Indeed, even for many proponents of climate action the idea that responding to the climate crisis might involve challenging economic growth is steadfastly rejected. So the recent study The New Climate Economy by the Global Commission on Economy and Climate, an elite group of senior politicians, businesspeople and economists, was widely received as evidence that responding to climate change need not upset the economic growth model. Indeed, economist Paul Krugman argued the report showed that: ‘strong measures to limit carbon emissions would have hardly any negative effect on economic growth, and might actually lead to faster growth.’ Critics responded that while significant reductions in carbon emissions can result from carbon pricing and the deployment of renewable technologies at scale, little consideration has been given to the quantum and pace of reductions required to avoid dangerous levels of climate change.
For instance, Kevin Anderson from the Tyndall Centre for Climate Change Research has sought to quantify the economic change required to limit global warming to the political agreed maximum of 2 degrees Celsius this century. Based on a defined budget of carbon emissions, his calculations suggest industrialised nations would need to reduce their emissions by over 10 per cent per annum immediately. As he and Alice Bows argue, this level of emissions reduction has never been achieved and ‘are not compatible with economic growth’ (Anderson and Bows, 2011: 40). This would require ‘degrowth’ of a kind greater than was seen during the collapse of the former Eastern Bloc economies in the early 1990s.
Indeed, as Tim Jackson has pointed out, to maintain economic growth and reduce emissions sufficient to keep within the 2 degree limit would require an absolute decoupling of GDP from CO2 emissions, something we have never come close to achieving despite significant improvements in energy efficiency. Calculations by auditing firm PricewaterhouseCoopers for instance, suggest that the global economy would need to reduce its carbon intensity by 6.2 per cent per annum (five times faster than the current rate) till 2100 to keep within the 2 degree limit.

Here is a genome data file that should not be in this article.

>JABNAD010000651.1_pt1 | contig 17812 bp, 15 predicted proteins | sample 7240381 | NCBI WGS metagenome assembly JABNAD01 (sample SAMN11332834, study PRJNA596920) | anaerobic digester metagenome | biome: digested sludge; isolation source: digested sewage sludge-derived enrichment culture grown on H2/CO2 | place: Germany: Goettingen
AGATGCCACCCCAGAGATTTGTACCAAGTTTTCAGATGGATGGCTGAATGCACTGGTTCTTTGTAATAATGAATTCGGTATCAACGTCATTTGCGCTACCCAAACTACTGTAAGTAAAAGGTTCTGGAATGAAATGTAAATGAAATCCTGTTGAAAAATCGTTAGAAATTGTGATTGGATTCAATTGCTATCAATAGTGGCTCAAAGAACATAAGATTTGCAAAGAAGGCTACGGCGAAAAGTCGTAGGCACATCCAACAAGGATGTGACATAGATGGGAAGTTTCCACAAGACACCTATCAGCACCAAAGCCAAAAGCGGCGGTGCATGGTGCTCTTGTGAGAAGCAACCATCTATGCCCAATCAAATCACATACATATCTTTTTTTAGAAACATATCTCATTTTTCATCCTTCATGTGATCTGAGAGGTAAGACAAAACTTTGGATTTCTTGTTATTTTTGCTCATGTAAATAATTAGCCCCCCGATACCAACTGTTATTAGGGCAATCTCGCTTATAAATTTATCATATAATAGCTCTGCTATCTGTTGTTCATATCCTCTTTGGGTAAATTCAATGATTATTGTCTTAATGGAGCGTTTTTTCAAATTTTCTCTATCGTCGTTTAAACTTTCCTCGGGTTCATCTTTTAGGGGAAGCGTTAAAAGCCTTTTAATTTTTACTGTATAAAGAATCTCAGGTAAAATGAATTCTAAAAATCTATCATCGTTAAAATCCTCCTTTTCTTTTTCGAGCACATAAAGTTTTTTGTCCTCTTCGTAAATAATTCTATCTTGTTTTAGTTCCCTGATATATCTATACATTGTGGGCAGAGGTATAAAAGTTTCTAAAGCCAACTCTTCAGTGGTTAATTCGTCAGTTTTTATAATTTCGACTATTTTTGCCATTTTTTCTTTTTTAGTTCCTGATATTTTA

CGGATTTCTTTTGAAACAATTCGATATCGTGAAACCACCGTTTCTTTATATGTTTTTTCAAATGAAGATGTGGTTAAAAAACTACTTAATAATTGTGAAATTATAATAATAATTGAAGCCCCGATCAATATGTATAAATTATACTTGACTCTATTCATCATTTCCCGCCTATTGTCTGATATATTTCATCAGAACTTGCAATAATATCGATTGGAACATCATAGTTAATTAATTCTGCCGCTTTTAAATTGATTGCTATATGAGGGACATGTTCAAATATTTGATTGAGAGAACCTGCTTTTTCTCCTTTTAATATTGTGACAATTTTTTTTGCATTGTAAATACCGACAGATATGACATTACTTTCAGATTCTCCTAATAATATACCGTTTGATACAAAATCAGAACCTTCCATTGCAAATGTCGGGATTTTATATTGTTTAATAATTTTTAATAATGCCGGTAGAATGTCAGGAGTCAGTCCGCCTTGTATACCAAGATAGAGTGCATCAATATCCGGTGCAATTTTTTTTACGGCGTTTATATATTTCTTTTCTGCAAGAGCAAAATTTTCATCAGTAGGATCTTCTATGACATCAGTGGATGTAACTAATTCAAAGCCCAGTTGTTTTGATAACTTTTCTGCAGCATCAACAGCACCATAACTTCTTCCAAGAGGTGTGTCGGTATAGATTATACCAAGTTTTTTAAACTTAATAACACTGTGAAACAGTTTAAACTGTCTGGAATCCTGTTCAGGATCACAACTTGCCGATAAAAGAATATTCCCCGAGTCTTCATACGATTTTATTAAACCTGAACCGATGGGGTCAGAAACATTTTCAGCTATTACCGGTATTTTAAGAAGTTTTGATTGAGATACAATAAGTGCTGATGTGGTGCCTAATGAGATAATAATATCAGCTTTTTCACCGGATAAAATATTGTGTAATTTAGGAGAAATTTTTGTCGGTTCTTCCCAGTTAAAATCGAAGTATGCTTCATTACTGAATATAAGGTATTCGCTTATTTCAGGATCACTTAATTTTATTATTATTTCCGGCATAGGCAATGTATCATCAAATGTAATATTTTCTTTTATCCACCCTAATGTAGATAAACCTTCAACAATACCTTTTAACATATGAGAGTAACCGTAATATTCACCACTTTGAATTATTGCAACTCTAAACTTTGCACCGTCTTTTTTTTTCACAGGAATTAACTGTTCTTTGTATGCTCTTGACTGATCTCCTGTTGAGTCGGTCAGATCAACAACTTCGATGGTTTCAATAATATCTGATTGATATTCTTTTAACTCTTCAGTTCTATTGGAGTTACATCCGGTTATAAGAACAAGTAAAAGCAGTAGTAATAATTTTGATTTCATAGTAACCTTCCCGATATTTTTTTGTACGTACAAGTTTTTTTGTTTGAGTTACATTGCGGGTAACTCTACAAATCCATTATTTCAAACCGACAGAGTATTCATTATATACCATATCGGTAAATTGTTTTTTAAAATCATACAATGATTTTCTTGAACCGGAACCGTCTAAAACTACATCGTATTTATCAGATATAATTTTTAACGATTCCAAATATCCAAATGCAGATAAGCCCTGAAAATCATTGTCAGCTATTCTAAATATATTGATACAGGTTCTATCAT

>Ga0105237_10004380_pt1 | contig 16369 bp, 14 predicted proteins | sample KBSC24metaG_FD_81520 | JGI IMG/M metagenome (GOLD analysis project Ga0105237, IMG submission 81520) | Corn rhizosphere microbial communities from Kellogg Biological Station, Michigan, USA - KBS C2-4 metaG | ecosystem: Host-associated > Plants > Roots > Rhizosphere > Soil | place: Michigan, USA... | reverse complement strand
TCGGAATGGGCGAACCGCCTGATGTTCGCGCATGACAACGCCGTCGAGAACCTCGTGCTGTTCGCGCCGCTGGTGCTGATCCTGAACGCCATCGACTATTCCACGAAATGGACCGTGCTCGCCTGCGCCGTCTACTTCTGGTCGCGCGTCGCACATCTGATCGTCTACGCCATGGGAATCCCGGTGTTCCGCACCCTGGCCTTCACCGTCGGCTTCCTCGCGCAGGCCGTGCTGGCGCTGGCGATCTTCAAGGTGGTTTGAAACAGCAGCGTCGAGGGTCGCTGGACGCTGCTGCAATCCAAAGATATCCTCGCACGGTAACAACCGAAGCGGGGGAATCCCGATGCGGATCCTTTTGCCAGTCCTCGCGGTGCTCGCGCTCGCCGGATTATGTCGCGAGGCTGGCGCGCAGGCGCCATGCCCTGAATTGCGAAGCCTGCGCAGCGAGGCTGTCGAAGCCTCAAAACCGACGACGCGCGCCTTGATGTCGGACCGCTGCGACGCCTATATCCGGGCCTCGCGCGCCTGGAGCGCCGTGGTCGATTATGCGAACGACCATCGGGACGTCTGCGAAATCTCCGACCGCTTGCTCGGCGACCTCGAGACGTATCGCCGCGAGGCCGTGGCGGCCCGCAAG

Indeed, others argue that collapse of some form is now inevitable and that creative self-destruction will result in a dramatic correction of human folly. In this narrative, it is now too late to avoid the significant consequences of our belief that we are beyond nature. Examples of this catastrophic narrative include computer scientist Stephen Emmott’s Ten Billion (2013), science historian Naomi Oreskes’ fictional account of the future in The Decline of Western Civilisation (Oreskes and Conway, 2014), and evolutionary biologist Guy McPherson’s Going Dark (2013). Here the concept of ‘near-term extinction’ and ‘human die-back’ is seen as an inescapable outcome of climate disruptions playing out over coming decades.
Even ‘optimistic’ variants of this genre which foresee a rejuvenation of human civilisation from the ashes of collapse, acknowledge massive human mortality as the unavoidable outcome of our current economic path. Hence, Paul Gilding (2011: 53) in envisaging The Great Disruption notes that: ‘…in the geopolitical, economic, and climate chaos involved I expect we’ll tragically lose a few billion people’.
This is all a long way from the pumped up optimism and economic delusions evident at the G20 talks. Unfortunately, the next decade is likely to present us with some very unpalatable truths regarding the conflict between a habitable environment and our addiction to economic growth. We can’t say we haven’t been warned!
A revised version of this post was published in The Conversation.